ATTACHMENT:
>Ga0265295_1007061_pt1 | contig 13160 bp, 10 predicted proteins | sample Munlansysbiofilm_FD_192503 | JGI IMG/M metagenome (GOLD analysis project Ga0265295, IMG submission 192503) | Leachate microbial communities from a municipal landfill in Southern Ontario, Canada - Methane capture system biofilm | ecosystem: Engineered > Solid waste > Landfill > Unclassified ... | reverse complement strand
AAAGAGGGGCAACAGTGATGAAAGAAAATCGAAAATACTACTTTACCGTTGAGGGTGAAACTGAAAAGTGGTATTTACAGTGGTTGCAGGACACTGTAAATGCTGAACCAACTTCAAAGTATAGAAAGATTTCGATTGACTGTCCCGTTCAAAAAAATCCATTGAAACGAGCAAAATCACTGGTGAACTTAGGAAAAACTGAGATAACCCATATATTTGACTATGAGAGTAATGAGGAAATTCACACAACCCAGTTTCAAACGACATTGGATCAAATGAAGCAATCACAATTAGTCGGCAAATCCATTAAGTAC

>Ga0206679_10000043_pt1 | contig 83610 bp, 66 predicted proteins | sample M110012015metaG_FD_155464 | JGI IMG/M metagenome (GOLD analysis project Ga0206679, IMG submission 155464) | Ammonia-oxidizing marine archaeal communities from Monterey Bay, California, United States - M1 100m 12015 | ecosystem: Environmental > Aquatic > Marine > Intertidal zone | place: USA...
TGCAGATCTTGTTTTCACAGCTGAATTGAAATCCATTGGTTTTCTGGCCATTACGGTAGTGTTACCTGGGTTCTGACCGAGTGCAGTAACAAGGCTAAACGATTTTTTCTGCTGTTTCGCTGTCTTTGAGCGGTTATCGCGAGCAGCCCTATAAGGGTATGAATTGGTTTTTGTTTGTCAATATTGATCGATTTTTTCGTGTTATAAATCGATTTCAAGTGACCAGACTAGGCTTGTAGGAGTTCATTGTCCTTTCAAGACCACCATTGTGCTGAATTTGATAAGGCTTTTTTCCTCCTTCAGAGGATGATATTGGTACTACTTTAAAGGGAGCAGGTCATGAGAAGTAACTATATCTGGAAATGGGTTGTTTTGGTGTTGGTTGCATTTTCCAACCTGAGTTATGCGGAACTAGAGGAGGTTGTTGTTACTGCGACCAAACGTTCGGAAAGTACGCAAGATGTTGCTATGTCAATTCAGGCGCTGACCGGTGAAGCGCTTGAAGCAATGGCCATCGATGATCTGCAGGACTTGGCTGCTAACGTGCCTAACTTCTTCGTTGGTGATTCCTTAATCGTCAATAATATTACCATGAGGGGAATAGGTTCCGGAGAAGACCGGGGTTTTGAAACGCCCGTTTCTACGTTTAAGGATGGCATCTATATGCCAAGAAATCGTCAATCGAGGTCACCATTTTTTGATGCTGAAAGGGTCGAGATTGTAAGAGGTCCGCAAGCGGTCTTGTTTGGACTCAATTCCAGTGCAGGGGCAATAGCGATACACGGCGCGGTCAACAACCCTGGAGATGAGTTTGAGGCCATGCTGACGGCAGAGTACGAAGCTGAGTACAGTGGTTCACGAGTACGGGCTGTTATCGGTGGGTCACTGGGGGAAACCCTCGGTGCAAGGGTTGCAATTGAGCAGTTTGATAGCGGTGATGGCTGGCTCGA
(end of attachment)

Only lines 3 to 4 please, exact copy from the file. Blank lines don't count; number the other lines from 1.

>Ga0206679_10000043_pt1 | contig 83610 bp, 66 predicted proteins | sample M110012015metaG_FD_155464 | JGI IMG/M metagenome (GOLD analysis project Ga0206679, IMG submission 155464) | Ammonia-oxidizing marine archaeal communities from Monterey Bay, California, United States - M1 100m 12015 | ecosystem: Environmental > Aquatic > Marine > Intertidal zone | place: USA...
TGCAGATCTTGTTTTCACAGCTGAATTGAAATCCATTGGTTTTCTGGCCATTACGGTAGTGTTACCTGGGTTCTGACCGAGTGCAGTAACAAGGCTAAACGATTTTTTCTGCTGTTTCGCTGTCTTTGAGCGGTTATCGCGAGCAGCCCTATAAGGGTATGAATTGGTTTTTGTTTGTCAATATTGATCGATTTTTTCGTGTTATAAATCGATTTCAAGTGACCAGACTAGGCTTGTAGGAGTTCATTGTCCTTTCAAGACCACCATTGTGCTGAATTTGATAAGGCTTTTTTCCTCCTTCAGAGGATGATATTGGTACTACTTTAAAGGGAGCAGGTCATGAGAAGTAACTATATCTGGAAATGGGTTGTTTTGGTGTTGGTTGCATTTTCCAACCTGAGTTATGCGGAACTAGAGGAGGTTGTTGTTACTGCGACCAAACGTTCGGAAAGTACGCAAGATGTTGCTATGTCAATTCAGGCGCTGACCGGTGAAGCGCTTGAAGCAATGGCCATCGATGATCTGCAGGACTTGGCTGCTAACGTGCCTAACTTCTTCGTTGGTGATTCCTTAATCGTCAATAATATTACCATGAGGGGAATAGGTTCCGGAGAAGACCGGGGTTTTGAAACGCCCGTTTCTACGTTTAAGGATGGCATCTATATGCCAAGAAATCGTCAATCGAGGTCACCATTTTTTGATGCTGAAAGGGTCGAGATTGTAAGAGGTCCGCAAGCGGTCTTGTTTGGACTCAATTCCAGTGCAGGGGCAATAGCGATACACGGCGCGGTCAACAACCCTGGAGATGAGTTTGAGGCCATGCTGACGGCAGAGTACGAAGCTGAGTACAGTGGTTCACGAGTACGGGCTGTTATCGGTGGGTCACTGGGGGAAACCCTCGGTGCAAGGGTTGCAATTGAGCAGTTTGATAGCGGTGATGGCTGGCTCGA